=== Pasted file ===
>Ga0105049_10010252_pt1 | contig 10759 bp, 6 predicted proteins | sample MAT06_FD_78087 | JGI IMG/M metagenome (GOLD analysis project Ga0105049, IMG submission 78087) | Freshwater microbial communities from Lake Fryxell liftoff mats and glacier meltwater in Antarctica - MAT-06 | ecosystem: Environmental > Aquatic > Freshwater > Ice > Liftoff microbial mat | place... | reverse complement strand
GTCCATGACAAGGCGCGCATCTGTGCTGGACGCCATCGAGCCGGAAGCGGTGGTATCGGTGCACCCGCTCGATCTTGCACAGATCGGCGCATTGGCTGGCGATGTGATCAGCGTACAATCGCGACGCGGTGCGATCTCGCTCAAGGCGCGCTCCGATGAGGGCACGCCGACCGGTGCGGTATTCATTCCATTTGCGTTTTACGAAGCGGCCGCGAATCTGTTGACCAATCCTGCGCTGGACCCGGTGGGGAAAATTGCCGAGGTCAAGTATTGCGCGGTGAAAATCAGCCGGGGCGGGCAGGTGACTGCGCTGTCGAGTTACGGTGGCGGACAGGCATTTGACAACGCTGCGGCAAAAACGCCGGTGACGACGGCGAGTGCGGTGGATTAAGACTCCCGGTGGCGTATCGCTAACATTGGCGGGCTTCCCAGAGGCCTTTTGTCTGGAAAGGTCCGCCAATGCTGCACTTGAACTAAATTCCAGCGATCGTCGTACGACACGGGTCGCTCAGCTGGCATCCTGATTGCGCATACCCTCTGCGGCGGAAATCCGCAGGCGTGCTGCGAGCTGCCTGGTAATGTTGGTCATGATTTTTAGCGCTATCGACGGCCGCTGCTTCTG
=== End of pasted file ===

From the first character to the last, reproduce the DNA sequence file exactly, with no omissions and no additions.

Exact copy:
>Ga0105049_10010252_pt1 | contig 10759 bp, 6 predicted proteins | sample MAT06_FD_78087 | JGI IMG/M metagenome (GOLD analysis project Ga0105049, IMG submission 78087) | Freshwater microbial communities from Lake Fryxell liftoff mats and glacier meltwater in Antarctica - MAT-06 | ecosystem: Environmental > Aquatic > Freshwater > Ice > Liftoff microbial mat | place... | reverse complement strand
GTCCATGACAAGGCGCGCATCTGTGCTGGACGCCATCGAGCCGGAAGCGGTGGTATCGGTGCACCCGCTCGATCTTGCACAGATCGGCGCATTGGCTGGCGATGTGATCAGCGTACAATCGCGACGCGGTGCGATCTCGCTCAAGGCGCGCTCCGATGAGGGCACGCCGACCGGTGCGGTATTCATTCCATTTGCGTTTTACGAAGCGGCCGCGAATCTGTTGACCAATCCTGCGCTGGACCCGGTGGGGAAAATTGCCGAGGTCAAGTATTGCGCGGTGAAAATCAGCCGGGGCGGGCAGGTGACTGCGCTGTCGAGTTACGGTGGCGGACAGGCATTTGACAACGCTGCGGCAAAAACGCCGGTGACGACGGCGAGTGCGGTGGATTAAGACTCCCGGTGGCGTATCGCTAACATTGGCGGGCTTCCCAGAGGCCTTTTGTCTGGAAAGGTCCGCCAATGCTGCACTTGAACTAAATTCCAGCGATCGTCGTACGACACGGGTCGCTCAGCTGGCATCCTGATTGCGCATACCCTCTGCGGCGGAAATCCGCAGGCGTGCTGCGAGCTGCCTGGTAATGTTGGTCATGATTTTTAGCGCTATCGACGGCCGCTGCTTCTG